Among other music artists known to have synesthesia have been Laura Nyro, Stevie Wonder, Billy Joel, Mary J. Blige, Kanye West, Pharrell Williams, Tori Amos, Lorde, Beyoncé and Frank Ocean.

For the late jazz icon Duke Ellington, a D note looked like dark blue burlap, while a G was light blue satin to him.

I didn’t know about Duke having it. It is something that has always ruled my approach to composing music. I associate colors with keys. For example C major is yellow and D is green and G is brown. It doesn’t necessarily rule how I write the song, but if the music is floating an A major, it is red or a minor which is relatively an A major, then I am constantly in a red place in my mind. I feel red colors, and I see red colors.

When did you first notice having synesthesia?

I just assumed that everybody had it. Everybody who was a musician. I assumed it was part of what people do. I would talk about it 15 or 20 years ago, and some people would look at me sideways. I don’t know if it’s a curse or a blessing, but it is the way that I am designed when it comes to music.

The first I heard of synesthesia was it being a condition experienced by singer/songwriter Laura Nyro in the late ‘70s. She was both a unique vocal stylist, and composer of songs that were major hits for others; notably the 5th Dimension (“Wedding Bell Blues,” and “Stoned Soul Picnic”), Barbra Streisand (“Stoney End”), Three Dog Night (“Eli’s Coming”), and Blood, Sweat &  Tears (“And When I Die”).

For her debut album “More Than a New Discovery,” recorded at Bell Sound Studios in 1966 with Herb Bernstein as arranger and Milton Okun producing, there was some uncertainty about her ability to lead the musicians by playing piano due to the condition. She got resistance from seasoned New York City session musicians when she asked them to play in different color keys.

I try not to talk that way to people because I realize that not everybody is feeling it. Also someone’s red might be someone else’s blue. So it’s so strange. So regardless it is one of those things.

For artists that know me, and have to work with me, we will go through all 12 tones, and we will see which one highlights their voice the best. A lot of songwriters will just say, “I wrote this song in A major, and we are going to stay in A major.” I don’t see it that way because one thing that synesthesia has given me is the ability to transpose so quickly on the spot on the piano. I can play the same song which is in A major, I can play it in F Major or G major, however you look at it instantly. That way it is a gift. A blessing.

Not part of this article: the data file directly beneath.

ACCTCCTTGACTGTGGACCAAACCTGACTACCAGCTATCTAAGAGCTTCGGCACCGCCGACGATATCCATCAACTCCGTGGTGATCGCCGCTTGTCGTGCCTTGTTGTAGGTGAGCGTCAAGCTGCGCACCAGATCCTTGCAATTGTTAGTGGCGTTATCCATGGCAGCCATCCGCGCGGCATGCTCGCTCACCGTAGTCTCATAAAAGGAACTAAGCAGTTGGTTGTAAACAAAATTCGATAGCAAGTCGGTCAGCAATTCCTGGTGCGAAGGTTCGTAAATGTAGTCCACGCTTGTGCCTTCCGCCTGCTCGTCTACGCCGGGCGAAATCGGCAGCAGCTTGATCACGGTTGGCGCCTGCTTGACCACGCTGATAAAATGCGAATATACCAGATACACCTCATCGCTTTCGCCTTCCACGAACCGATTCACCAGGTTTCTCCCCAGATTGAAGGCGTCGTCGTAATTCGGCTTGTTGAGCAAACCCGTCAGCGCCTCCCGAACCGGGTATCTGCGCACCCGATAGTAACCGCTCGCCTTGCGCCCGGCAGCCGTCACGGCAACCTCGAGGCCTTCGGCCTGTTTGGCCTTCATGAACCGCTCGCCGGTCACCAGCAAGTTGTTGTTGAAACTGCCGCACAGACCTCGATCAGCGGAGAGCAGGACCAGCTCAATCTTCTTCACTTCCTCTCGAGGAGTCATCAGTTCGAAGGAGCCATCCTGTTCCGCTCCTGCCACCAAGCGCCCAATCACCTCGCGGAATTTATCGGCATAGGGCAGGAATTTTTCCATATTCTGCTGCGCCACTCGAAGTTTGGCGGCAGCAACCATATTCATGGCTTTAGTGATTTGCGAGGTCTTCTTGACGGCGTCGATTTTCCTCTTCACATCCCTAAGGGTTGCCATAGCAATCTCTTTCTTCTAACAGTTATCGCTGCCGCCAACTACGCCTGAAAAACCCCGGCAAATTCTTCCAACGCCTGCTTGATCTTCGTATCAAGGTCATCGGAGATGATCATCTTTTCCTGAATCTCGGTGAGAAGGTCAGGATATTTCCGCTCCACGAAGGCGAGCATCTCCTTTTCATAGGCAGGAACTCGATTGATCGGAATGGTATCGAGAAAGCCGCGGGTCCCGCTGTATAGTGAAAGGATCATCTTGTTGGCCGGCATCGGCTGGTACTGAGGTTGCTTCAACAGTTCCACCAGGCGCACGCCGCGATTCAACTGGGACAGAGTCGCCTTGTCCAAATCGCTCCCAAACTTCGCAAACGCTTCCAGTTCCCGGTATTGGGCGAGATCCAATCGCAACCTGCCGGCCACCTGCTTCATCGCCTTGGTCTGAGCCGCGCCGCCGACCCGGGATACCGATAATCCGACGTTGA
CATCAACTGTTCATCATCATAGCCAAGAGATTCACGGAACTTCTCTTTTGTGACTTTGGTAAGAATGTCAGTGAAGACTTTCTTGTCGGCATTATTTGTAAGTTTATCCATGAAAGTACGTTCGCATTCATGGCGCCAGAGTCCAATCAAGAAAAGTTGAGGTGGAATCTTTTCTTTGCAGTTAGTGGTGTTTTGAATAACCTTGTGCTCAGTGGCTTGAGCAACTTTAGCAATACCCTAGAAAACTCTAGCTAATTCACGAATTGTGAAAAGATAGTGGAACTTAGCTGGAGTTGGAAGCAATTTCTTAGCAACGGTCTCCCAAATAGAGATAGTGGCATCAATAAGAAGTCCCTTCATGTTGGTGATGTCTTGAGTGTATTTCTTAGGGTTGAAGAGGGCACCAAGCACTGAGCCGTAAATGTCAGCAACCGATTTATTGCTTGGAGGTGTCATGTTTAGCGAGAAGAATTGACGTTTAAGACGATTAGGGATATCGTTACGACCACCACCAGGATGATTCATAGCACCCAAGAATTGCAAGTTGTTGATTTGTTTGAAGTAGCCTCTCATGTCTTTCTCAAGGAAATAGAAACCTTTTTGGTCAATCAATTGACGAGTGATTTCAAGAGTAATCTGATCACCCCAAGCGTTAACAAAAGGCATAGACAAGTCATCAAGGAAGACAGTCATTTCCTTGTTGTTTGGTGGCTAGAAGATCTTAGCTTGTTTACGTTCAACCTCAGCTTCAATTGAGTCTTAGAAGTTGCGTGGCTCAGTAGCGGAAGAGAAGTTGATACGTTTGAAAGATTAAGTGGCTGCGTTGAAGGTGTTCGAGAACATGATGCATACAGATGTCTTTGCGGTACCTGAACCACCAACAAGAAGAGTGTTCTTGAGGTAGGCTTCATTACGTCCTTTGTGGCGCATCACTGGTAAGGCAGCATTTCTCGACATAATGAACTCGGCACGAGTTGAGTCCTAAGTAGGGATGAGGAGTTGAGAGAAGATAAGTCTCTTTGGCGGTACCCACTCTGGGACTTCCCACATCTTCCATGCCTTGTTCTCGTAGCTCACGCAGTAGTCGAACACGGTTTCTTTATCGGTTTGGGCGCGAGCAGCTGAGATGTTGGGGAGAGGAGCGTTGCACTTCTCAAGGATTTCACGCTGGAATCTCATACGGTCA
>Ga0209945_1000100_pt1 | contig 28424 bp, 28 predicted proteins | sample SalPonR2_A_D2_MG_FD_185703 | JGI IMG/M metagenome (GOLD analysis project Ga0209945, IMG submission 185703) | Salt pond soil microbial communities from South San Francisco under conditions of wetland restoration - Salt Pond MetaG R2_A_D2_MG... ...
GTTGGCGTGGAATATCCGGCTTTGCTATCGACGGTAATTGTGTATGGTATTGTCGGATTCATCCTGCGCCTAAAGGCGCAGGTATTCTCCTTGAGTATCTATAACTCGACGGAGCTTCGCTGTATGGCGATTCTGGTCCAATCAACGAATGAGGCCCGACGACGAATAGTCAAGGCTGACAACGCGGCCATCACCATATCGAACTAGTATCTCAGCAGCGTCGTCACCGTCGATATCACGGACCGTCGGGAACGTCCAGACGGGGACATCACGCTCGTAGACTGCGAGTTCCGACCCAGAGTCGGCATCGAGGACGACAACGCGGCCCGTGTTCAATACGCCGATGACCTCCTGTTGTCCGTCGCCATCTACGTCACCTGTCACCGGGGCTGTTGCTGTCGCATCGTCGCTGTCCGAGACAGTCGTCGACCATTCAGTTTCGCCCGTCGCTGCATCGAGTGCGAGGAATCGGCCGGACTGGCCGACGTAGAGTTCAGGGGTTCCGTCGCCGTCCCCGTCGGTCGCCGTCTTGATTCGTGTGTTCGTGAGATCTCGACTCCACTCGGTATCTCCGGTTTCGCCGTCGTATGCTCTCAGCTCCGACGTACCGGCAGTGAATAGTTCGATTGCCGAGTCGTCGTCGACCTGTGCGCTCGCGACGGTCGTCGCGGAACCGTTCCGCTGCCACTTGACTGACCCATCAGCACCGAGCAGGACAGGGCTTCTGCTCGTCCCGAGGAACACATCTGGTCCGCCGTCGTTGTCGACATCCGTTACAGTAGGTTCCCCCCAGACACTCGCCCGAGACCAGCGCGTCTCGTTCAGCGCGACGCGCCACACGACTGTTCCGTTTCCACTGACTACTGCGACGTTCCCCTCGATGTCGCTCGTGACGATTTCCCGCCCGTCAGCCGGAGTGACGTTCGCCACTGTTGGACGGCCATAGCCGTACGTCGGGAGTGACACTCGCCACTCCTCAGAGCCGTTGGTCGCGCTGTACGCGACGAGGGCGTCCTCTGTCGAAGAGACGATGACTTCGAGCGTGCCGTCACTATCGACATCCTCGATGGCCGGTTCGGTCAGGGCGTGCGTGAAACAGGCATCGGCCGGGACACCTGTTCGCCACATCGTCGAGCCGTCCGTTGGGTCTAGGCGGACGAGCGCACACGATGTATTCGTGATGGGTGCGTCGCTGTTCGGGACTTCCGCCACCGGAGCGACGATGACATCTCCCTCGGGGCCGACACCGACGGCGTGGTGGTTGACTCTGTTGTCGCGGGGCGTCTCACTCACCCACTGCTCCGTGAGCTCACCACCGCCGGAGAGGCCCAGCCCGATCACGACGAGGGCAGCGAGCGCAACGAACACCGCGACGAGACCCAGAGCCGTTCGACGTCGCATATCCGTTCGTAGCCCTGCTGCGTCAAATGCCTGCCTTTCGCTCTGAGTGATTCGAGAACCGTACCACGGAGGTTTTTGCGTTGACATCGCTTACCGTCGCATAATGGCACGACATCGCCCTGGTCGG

Take Celiné for example. I did, “A New Day Has Come”  in G flat major. I probably labored a day and a half just on the key alone, listening to every Celiné record, doing the sum average where I thought her voice would sound great. And it worked. It doesn’t always work. But I was listening to Celiné, and she sang a lot in a flat key, for example. She sounds great with flat keys. So I said, “Okay.” And she ended up singing “A New Day” in the key that I sent her the demo in G flat or G flat minor, the same thing.

For decades you have played concert halls, jazz clubs, and hotel lounges, What’s the worst piano that you have had to play?

I will never forget playing one small town in Eastern Quebec. I can’t remember what the make the piano was, but there was no F sharp. I had to transpose on the spot. I had to play the piece in F minor. It was the middle F sharp above the middle C.

A very important black note.

Oh yes. You adjust accordingly.

Larry LeBlanc is widely recognized as one of the leading music industry journalists in the world. Before joining CelebrityAccess in 2008 as senior editor, he was the Canadian bureau chief of Billboard from 1991-2007 and Canadian editor of Record World from 1970-80. He was also a co-founder of the late Canadian music trade, The Record.

He has been quoted on music industry issues in hundreds of publications including Time, Forbes, and the London Times. He is a co-author of the book “Music From Far And Wide,” and a Lifetime Member of the Songwriters Hall of Fame.

He is the recipient of the 2013 Walt Grealis Special Achievement Award, recognizing individuals who have made an impact on the Canadian music industry.